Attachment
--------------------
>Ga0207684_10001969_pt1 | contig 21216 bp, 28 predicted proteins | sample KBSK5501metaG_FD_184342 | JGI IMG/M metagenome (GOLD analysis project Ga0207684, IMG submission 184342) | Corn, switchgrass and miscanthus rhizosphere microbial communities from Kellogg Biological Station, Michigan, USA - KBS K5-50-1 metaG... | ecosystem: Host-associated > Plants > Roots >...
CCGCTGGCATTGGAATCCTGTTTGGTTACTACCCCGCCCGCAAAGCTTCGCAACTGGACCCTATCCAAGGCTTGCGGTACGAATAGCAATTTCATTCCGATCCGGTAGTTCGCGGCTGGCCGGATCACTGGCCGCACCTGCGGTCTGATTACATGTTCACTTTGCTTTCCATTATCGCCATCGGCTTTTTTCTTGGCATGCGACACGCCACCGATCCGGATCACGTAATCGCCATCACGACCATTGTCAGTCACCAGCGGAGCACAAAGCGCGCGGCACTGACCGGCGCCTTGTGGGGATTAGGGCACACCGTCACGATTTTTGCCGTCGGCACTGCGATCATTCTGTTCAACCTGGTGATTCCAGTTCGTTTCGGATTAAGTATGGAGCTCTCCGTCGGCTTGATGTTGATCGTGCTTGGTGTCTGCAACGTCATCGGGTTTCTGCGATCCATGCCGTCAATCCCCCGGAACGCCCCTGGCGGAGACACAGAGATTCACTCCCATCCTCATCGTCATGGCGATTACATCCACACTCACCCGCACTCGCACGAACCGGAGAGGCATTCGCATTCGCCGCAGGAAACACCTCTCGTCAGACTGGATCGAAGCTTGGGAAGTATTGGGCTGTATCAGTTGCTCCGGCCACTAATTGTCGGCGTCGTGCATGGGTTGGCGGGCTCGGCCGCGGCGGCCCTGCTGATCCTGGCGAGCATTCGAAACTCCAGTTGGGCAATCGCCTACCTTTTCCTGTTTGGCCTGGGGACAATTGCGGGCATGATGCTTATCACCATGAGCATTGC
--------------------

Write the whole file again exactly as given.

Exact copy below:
>Ga0207684_10001969_pt1 | contig 21216 bp, 28 predicted proteins | sample KBSK5501metaG_FD_184342 | JGI IMG/M metagenome (GOLD analysis project Ga0207684, IMG submission 184342) | Corn, switchgrass and miscanthus rhizosphere microbial communities from Kellogg Biological Station, Michigan, USA - KBS K5-50-1 metaG... | ecosystem: Host-associated > Plants > Roots >...
CCGCTGGCATTGGAATCCTGTTTGGTTACTACCCCGCCCGCAAAGCTTCGCAACTGGACCCTATCCAAGGCTTGCGGTACGAATAGCAATTTCATTCCGATCCGGTAGTTCGCGGCTGGCCGGATCACTGGCCGCACCTGCGGTCTGATTACATGTTCACTTTGCTTTCCATTATCGCCATCGGCTTTTTTCTTGGCATGCGACACGCCACCGATCCGGATCACGTAATCGCCATCACGACCATTGTCAGTCACCAGCGGAGCACAAAGCGCGCGGCACTGACCGGCGCCTTGTGGGGATTAGGGCACACCGTCACGATTTTTGCCGTCGGCACTGCGATCATTCTGTTCAACCTGGTGATTCCAGTTCGTTTCGGATTAAGTATGGAGCTCTCCGTCGGCTTGATGTTGATCGTGCTTGGTGTCTGCAACGTCATCGGGTTTCTGCGATCCATGCCGTCAATCCCCCGGAACGCCCCTGGCGGAGACACAGAGATTCACTCCCATCCTCATCGTCATGGCGATTACATCCACACTCACCCGCACTCGCACGAACCGGAGAGGCATTCGCATTCGCCGCAGGAAACACCTCTCGTCAGACTGGATCGAAGCTTGGGAAGTATTGGGCTGTATCAGTTGCTCCGGCCACTAATTGTCGGCGTCGTGCATGGGTTGGCGGGCTCGGCCGCGGCGGCCCTGCTGATCCTGGCGAGCATTCGAAACTCCAGTTGGGCAATCGCCTACCTTTTCCTGTTTGGCCTGGGGACAATTGCGGGCATGATGCTTATCACCATGAGCATTGC